Library expands electronic holdings; more to come
The University Library is increasing access to electronic information resources by loading 10 years of catalog records from the East Asian Languages & Civilizations Department into the current on-line catalog and adding two new electronic data bases to the campus network. The new data bases, the Oxford English Dictionary (OED) and MEDLINE, are scheduled to begin operation this quarter.
Currently available are more than 31,000 Romanized East Asian records (approximately 20,000 Chinese, 9,000 Japanese and 2,000 Korean records) that have been loaded into the University Library's on-line catalog. These records, formerly all in card catalogs, represent cataloging by the East Asian Languages & Civilizations Department since 1984 and are now available from terminals in campus libraries and by remote access.
"Centralizing these materials in the on-line system provides greater visibility for the collection and greatly helps scholars both in the East Asian field and in other areas," said Judith Nadler, Assistant Director for Technical Services for the Library. There are now about 1.5 million catalog records in the on-line system; the conversion of older cards will continue as funding becomes available.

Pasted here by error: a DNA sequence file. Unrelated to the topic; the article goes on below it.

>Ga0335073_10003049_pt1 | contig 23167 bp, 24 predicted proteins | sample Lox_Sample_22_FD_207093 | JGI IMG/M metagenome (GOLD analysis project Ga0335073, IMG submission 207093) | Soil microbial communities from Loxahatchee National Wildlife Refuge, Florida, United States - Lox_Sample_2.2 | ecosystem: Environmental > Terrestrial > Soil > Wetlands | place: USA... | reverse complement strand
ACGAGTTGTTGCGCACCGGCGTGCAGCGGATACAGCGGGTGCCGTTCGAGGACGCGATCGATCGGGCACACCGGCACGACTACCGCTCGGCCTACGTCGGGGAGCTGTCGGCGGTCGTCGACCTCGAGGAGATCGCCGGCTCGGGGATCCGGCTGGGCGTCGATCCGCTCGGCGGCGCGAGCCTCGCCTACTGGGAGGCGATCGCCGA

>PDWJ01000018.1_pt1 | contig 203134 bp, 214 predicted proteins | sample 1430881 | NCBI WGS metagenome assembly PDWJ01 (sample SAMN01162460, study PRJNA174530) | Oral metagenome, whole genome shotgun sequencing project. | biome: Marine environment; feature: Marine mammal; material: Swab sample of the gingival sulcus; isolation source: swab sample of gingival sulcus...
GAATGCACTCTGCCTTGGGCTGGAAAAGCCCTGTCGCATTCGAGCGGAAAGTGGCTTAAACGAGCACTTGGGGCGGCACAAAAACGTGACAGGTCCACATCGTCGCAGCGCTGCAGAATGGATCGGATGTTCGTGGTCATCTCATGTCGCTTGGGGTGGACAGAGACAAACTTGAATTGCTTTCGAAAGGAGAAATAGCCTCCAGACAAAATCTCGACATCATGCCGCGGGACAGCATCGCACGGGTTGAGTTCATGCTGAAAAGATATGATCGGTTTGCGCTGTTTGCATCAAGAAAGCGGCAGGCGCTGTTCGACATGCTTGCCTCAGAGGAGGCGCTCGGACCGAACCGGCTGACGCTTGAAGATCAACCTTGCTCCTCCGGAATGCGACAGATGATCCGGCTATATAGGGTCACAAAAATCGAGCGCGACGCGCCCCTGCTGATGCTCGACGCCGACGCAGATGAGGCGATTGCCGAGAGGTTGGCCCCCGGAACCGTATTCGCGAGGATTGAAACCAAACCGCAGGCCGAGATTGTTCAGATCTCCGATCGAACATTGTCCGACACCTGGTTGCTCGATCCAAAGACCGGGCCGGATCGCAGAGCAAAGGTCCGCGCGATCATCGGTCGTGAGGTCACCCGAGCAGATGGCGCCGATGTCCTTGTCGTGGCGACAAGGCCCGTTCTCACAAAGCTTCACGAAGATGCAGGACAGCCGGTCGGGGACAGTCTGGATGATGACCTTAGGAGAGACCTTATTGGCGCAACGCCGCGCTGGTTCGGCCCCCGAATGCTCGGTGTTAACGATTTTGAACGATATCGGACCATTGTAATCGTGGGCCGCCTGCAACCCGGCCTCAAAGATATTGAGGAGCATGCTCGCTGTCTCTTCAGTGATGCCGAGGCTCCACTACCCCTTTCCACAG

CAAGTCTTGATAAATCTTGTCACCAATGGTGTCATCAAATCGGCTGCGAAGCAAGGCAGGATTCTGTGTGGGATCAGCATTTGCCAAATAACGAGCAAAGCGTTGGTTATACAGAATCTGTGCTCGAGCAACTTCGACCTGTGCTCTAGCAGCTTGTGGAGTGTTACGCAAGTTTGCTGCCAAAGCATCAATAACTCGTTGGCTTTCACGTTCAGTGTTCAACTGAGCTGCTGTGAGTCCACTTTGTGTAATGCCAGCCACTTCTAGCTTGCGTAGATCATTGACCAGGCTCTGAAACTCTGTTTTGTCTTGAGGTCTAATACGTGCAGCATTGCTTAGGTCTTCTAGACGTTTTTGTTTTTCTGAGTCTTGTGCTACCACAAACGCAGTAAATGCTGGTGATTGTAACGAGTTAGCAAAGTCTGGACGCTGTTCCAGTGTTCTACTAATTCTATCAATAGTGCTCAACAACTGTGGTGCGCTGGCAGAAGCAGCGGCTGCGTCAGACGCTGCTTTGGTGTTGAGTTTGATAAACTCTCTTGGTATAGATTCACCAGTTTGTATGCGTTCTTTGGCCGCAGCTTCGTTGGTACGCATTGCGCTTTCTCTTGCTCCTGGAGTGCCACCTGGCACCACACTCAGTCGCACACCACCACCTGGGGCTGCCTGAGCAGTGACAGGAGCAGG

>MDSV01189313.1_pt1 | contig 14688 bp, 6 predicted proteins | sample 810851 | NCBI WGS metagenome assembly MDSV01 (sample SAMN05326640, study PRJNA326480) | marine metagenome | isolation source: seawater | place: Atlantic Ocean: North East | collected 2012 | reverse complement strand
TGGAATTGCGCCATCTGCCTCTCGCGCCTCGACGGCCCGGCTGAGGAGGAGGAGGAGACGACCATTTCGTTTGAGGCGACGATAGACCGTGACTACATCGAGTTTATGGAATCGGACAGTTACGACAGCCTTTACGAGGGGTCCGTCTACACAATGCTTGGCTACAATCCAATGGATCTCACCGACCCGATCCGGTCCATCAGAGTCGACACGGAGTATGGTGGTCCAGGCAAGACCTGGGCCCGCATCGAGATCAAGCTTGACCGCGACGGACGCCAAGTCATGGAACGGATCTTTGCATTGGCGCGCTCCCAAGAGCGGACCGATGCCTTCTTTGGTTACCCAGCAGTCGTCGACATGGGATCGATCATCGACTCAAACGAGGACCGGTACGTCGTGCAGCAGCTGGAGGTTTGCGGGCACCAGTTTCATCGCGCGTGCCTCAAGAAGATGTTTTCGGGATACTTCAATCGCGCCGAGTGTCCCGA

In addition to expanding the on-line catalog, the Library is collaborating with Academic Information Technologies and the Biological Sciences Division to add two new electronic data bases to the campus network.
The first project involves working with Academic Information Technologies to acquire and electronically install the Oxford English Dictionary. The OED has 300,000 English-language entries and contains literary citations dating back as far as 1150. The on-line OED will feature a graphic interface for Macintosh computer users. A general character-based interface will be available for non-Macintosh users.
The Library and the Biological Sciences Division are collaborating on the second project, which is the purchase of a new system -- CDPlus -- to access MEDLINE, a data base released by the National Library of Medicine. The CDPlus system is used for MEDLINE access by almost all major libraries associated with medical schools in the United States. Terminals for MEDLINE use will be located in the Joseph Regenstein Library and the John Crerar Library, and a terminal will be located in the School of Social Service Administration.
Both MEDLINE and the OED will be available campus-wide on the University network.
Priscilla Caplan, Assistant Director for Library Systems, said the changes are part of a general move to offer students, faculty and staff easier access to more data. "Having information resources like the OED and MEDLINE at your fingertips is part of a broader vision to provide the University with a comprehensive range of information services on a sophisticated campus network," Caplan said. "Imagine having access to these systems wherever you have a terminal and modem -- at home, at the office or in the library."
Students, faculty and staff who need computer-access accounts should go to Academic Information Technologies at 1155 E. 60th St.; a University ID is needed to activate an account. For general computer consulting and trouble-shooting, the AIT computer-services hotline number is 702-3111.